Similarly to Lukaku, Rashford, though, has had a goal drought at Old Trafford and last found the back of the net at home back in May just before the end of the season. The Englishman also has only scored once in all competitions this season, which does not fill you with the greatest belief that he can be tasked with the opportunity to become the main goalscorer in the team – especially when the club is under pressure.

The other candidate is Alexis Sánchez. The Chilean is currently injured and has not been in the best form since arriving from Arsenal on a free transfer in January, but he returned to goalscoring ways against Newcastle United by finding the winner. When trialled in the centre forward’s role throughout pre-season, Sánchez looked adept and was flourishing running in behind the last man and constantly stretching the opposition’s defence.

With more experience to his name and having done it at Barcelona and Arsenal, Sánchez is capable of leading the line for Manchester United. He will need to rekindle his old scoring ways as he did for the Gunners, but his goal against the Magpies should fill him with confidence. As soon as he returns from injury, it is important to involve him in Cup competitions and give him that opportunity.

While he is not the biggest or tallest, Sánchez possesses raw speed and ingenuity when getting around defenders. Lukaku’s size is constantly talked about a positive, but it can also be a negative due to his clumsiness at times as well as taking him longer to get up to full speed.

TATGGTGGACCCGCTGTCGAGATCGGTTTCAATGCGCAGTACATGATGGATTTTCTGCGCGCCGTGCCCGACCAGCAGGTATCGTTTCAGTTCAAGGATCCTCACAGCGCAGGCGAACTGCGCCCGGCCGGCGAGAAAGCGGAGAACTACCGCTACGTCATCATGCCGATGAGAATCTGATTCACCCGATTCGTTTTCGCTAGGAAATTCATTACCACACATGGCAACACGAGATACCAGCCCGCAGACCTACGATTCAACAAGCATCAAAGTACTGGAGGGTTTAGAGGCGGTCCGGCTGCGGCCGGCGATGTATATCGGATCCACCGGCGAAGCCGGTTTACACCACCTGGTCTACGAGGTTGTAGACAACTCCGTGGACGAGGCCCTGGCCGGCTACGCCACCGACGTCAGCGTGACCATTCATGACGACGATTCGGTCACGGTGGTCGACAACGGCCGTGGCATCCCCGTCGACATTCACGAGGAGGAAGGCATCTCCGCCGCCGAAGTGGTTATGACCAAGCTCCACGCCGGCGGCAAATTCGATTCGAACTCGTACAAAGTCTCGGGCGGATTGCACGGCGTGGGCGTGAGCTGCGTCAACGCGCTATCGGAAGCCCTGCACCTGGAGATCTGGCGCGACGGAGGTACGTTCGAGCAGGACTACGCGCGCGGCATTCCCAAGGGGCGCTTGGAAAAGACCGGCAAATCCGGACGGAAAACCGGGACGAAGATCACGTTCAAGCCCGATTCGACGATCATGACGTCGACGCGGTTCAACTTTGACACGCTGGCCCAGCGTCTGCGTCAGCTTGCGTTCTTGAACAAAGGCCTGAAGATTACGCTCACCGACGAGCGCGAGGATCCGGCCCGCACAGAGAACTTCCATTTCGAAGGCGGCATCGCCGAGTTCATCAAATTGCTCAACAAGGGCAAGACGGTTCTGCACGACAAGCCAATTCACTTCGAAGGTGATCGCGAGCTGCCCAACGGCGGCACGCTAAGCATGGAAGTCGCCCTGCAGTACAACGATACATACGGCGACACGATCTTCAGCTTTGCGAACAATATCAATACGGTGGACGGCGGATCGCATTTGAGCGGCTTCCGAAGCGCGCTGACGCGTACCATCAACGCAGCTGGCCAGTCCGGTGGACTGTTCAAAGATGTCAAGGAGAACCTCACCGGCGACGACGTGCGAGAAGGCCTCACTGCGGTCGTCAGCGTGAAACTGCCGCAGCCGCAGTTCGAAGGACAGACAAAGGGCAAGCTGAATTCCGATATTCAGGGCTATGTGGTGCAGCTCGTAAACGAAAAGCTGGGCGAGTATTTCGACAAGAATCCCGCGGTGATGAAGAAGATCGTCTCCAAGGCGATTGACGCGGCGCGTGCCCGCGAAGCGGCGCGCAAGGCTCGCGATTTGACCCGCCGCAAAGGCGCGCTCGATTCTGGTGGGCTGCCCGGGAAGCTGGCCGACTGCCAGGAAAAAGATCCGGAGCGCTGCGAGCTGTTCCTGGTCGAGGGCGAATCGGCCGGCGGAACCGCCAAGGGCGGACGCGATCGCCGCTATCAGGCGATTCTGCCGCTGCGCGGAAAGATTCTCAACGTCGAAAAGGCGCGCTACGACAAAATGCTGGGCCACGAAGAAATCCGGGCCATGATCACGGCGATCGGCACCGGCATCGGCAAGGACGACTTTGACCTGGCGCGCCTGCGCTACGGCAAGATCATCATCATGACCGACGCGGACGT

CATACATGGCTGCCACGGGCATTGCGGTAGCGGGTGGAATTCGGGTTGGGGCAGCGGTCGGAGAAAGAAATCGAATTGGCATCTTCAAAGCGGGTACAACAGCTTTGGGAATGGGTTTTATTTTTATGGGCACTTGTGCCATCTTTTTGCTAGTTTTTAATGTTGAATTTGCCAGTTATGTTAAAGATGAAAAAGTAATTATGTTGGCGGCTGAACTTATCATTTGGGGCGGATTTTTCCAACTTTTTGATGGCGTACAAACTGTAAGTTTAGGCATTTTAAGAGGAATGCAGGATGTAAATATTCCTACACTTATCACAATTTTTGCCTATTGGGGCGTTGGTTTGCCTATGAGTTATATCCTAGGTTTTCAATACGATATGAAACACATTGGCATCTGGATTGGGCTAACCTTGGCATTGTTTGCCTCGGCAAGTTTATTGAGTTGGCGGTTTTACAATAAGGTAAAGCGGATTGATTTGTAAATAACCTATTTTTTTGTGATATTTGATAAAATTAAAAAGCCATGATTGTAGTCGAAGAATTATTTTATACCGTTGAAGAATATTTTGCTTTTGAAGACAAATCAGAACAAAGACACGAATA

With Paul Pogba on the ball in a deeper role in midfield, he will always look for the pass over the defence for the striker to run through on goal. With Lukaku, this rarely comes off, but with Sánchez’s acceleration, it certainly stands more of a chance of happening.

In Sánchez’s 25 games playing as the centre forward for Arsenal throughout the 2016/17 season, the Chile international scored 19 goals and assisted his team-mates 11 times. A whopping 30 goal contributions in 25 matches in all competitions is an unbelievable rate that Manchester United fans will be envious of due to his underwhelming performances so far.

Mourinho has opted for Sánchez on the left wing ever since coming to Old Trafford, but with Martial’s resurgence in form, at no point should the Portuguese continue to play Sánchez there. As seen in majority of the Chilean’s performances, he is continually looking to cut inside and play through the middle, taking on players and finding solutions to get into advantageous areas. Mourinho needs to give him his chance as the club’s centre forward.

There might be a cause for rotation to begin with due to Sánchez and Rashford’s inconsistencies, as well as Lukaku being involved, but Mourinho should seriously consider playing the once prolific Chilean through the middle to add a different dimension to Manchester United’s attack.

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José Mourinho needs to remove the shackles and allow Manchester United to breathe

Manchester United might have staged an impressive, if not desperate, comeback against Newcastle United before the international break, but systematic changes are needed before any real progress can be made under José Mourinho.

What fans saw in the final 20 minutes of that match was desire and a sense of urgency, as well as a communal belief that they could turn this deficit around. For the best part of the season, those characteristic traits had been lacking from Man United’s players. It took a dire situation for those to finally come to the forefront of the players’ performances, but spectators were pleased to finally witness it and relieved that they are capable of producing such match-winning moments.